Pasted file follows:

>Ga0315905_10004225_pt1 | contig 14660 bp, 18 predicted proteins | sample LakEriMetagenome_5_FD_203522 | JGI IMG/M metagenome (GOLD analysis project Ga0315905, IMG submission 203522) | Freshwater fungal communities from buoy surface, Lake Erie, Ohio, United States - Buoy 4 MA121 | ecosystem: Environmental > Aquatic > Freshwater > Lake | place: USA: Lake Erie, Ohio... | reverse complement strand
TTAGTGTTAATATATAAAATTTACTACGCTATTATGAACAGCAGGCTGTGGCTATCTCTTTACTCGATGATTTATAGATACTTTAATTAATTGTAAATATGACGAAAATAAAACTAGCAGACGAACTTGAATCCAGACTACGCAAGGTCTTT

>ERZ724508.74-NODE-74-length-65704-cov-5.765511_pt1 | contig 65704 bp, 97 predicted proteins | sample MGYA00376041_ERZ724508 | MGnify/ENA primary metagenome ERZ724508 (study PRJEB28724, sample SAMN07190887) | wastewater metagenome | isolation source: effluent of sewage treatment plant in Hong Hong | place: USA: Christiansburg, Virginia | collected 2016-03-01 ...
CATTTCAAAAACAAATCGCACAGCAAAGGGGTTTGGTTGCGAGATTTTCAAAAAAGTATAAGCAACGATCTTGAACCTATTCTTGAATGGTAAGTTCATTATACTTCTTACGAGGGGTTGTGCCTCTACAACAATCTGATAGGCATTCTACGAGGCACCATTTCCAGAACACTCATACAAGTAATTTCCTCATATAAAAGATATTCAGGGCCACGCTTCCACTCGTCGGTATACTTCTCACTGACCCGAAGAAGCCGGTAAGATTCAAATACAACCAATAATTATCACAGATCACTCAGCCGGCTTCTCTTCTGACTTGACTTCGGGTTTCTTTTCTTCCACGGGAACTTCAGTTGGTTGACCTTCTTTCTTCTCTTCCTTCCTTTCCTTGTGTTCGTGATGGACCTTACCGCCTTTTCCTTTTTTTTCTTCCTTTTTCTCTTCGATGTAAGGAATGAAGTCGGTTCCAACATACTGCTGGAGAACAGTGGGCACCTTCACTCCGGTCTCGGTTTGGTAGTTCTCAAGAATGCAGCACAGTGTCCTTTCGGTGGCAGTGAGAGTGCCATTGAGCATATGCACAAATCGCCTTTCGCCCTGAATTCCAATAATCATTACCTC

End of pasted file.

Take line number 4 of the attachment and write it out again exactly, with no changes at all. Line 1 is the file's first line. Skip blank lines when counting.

CATTTCAAAAACAAATCGCACAGCAAAGGGGTTTGGTTGCGAGATTTTCAAAAAAGTATAAGCAACGATCTTGAACCTATTCTTGAATGGTAAGTTCATTATACTTCTTACGAGGGGTTGTGCCTCTACAACAATCTGATAGGCATTCTACGAGGCACCATTTCCAGAACACTCATACAAGTAATTTCCTCATATAAAAGATATTCAGGGCCACGCTTCCACTCGTCGGTATACTTCTCACTGACCCGAAGAAGCCGGTAAGATTCAAATACAACCAATAATTATCACAGATCACTCAGCCGGCTTCTCTTCTGACTTGACTTCGGGTTTCTTTTCTTCCACGGGAACTTCAGTTGGTTGACCTTCTTTCTTCTCTTCCTTCCTTTCCTTGTGTTCGTGATGGACCTTACCGCCTTTTCCTTTTTTTTCTTCCTTTTTCTCTTCGATGTAAGGAATGAAGTCGGTTCCAACATACTGCTGGAGAACAGTGGGCACCTTCACTCCGGTCTCGGTTTGGTAGTTCTCAAGAATGCAGCACAGTGTCCTTTCGGTGGCAGTGAGAGTGCCATTGAGCATATGCACAAATCGCCTTTCGCCCTGAATTCCAATAATCATTACCTC